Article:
Once the swell peaked on Tuesday 30th July any concerns or talk about the bank being imperfect were quickly put to rest, better yet dismissed. You could once again look from the top to the bottom, it looked as straight as ever.
Watching tube hounds like Koa Smith and Benji Brand together with relative newcomers Brett Barley and William Aliotti make impossibly long tubes from start to finish Skeleton Bay is officially back and still the best and heaviest wave on earth.
All images – Alan Van Gysen and Ian Thurtell
“With this swell, the uniqueness came in the swell direction, it was super west. The most west I’d seen since 2014, which took what the bank was and just ruler edged it, making it so straight and dreamy. Having such a big west swell is rare so that’s 100% something that stood out, making the bank absolutely perfect. Then there was how heavy the swell was, I can only compare it again to that 2014 swell. Was also so nice to see the wave relatively uncrowded, thanks to the US Open no doubt. All in all, a great trip!” – Alan Van Gysen
“What made this year so different revolved around the general consensus that the wave in Namibia had been deteriorating, breaking up in sections kinda what was seen on the first swell a couple of weeks back. Over the last couple years or so, it’s been kinda average, by the donkey’s standards. Obviously, there’s been a couple of decent swells to pull through, last year for instance.” – Alan Van Gysen
“All the flight cancellations, delays, money spent and travel complications are forgotten when you get to this beach. It’s been a wild week but it was all worth it.” – Benji Brand
Benji Brand fresh off a Padang Cup win. Despite being in the US Open, the minute he saw this swell on the charts Benji bowed out of competition and jumped a flight for Africa. Although he's been barrelled enough for us all at Skeleton Bay, he knows we all only have a short season in which to make the most of gifts like this.
At dusk the waves were as heavy as they come.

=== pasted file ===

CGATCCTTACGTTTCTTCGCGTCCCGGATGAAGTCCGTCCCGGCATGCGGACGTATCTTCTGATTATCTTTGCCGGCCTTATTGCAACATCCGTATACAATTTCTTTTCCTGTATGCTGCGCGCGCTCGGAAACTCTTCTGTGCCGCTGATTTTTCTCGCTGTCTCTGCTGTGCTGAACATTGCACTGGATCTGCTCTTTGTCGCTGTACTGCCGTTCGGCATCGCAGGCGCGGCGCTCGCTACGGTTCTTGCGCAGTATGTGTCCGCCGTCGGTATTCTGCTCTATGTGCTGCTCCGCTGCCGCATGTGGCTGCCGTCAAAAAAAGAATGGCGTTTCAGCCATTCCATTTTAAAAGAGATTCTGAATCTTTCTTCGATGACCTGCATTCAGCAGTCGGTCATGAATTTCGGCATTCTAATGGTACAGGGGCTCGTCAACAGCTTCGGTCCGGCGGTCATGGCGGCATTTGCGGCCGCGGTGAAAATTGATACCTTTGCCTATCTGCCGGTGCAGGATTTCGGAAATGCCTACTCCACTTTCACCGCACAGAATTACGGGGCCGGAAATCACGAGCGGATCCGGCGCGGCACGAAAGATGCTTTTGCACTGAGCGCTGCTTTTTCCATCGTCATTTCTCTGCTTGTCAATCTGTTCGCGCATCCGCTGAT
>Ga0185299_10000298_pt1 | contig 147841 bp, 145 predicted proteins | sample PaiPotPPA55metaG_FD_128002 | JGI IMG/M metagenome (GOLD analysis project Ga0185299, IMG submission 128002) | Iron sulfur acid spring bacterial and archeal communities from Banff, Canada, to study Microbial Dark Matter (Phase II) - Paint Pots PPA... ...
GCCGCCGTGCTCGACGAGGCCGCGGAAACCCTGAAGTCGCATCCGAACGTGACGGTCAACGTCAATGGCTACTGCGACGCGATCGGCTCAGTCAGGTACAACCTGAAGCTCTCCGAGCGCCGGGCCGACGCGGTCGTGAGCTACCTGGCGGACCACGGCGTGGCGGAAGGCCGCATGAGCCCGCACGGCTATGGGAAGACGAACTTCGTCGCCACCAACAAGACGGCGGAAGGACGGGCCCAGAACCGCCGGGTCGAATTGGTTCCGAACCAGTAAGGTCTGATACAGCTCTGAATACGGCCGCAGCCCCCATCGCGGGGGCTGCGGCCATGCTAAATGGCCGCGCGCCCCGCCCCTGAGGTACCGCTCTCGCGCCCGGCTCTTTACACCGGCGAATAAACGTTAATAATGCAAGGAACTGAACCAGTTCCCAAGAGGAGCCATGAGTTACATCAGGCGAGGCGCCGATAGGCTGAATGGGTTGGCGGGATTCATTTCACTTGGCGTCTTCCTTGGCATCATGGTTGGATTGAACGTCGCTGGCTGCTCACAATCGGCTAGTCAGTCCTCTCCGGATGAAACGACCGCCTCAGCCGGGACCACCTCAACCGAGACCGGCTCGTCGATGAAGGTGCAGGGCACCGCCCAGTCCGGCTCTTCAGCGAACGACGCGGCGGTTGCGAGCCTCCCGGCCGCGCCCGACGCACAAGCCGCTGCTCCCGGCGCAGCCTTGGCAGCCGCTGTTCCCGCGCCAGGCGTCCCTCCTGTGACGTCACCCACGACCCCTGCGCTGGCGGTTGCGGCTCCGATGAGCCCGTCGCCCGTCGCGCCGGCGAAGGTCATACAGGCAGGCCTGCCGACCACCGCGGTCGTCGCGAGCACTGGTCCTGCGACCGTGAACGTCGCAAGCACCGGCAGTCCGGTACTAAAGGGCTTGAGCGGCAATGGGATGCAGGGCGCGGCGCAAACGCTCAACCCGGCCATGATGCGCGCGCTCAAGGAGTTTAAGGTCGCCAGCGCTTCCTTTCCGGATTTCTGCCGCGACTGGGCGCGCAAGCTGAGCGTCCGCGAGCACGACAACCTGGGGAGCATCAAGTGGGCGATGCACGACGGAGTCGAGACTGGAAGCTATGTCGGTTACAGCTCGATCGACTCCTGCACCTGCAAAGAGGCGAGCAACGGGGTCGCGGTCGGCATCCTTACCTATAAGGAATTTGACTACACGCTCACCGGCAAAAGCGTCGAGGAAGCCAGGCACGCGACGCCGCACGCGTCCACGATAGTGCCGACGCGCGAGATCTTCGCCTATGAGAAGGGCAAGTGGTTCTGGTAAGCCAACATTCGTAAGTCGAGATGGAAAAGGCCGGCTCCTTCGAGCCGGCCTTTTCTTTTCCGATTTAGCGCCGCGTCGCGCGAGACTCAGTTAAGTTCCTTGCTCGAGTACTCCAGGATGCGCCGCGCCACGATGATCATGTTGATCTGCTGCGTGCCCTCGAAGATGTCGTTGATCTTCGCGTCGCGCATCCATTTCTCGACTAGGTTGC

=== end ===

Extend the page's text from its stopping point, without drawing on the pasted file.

Unknown charger in the eye of the needle and about to feel the foam-ball.
Unknown Australian watches William Aliotti thread his very first wave at Skeleton Bay. Four weeks of Desert Point (Indo) had William well rehearsed and ready for the worlds other best desert point.
At a place where it is near impossible to capture a single wave from start to finish Koa Smith knows he needs to get creative to show the rest of the world how incredible a wave actually is at Skeleton Bay. Drones and Fusion making the impossible, possible.
Arguably the best in the world at Skeleton Bay - Koa Smith. In his own words, "This place truly rules my world."
Ride the tube isn't the only challenge at Skeleton Bay; getting out and timing your paddle-out between seemingly endless sets is another challenge.
When the high tide coincided with the peak of the swell on Tuesday afternoon water rushed over the narrow sand strip cover nearly the entire strip...
Even after all the barrels Koa Smith has seen at Skeleton Bay, he still can't help be amazed by the sheer radicalness of this wave.
William Aliotti on location and filming for an upcoming feature documentary on the history and dynamism of Skeleton Bay by William Bendix, Alan van Gysen and Calvin Thompson. Stay tuned.
Michael Veltman and Douw Steyn made the trek up west a couple of weeks before this last swell, supplying us with this sweet edit!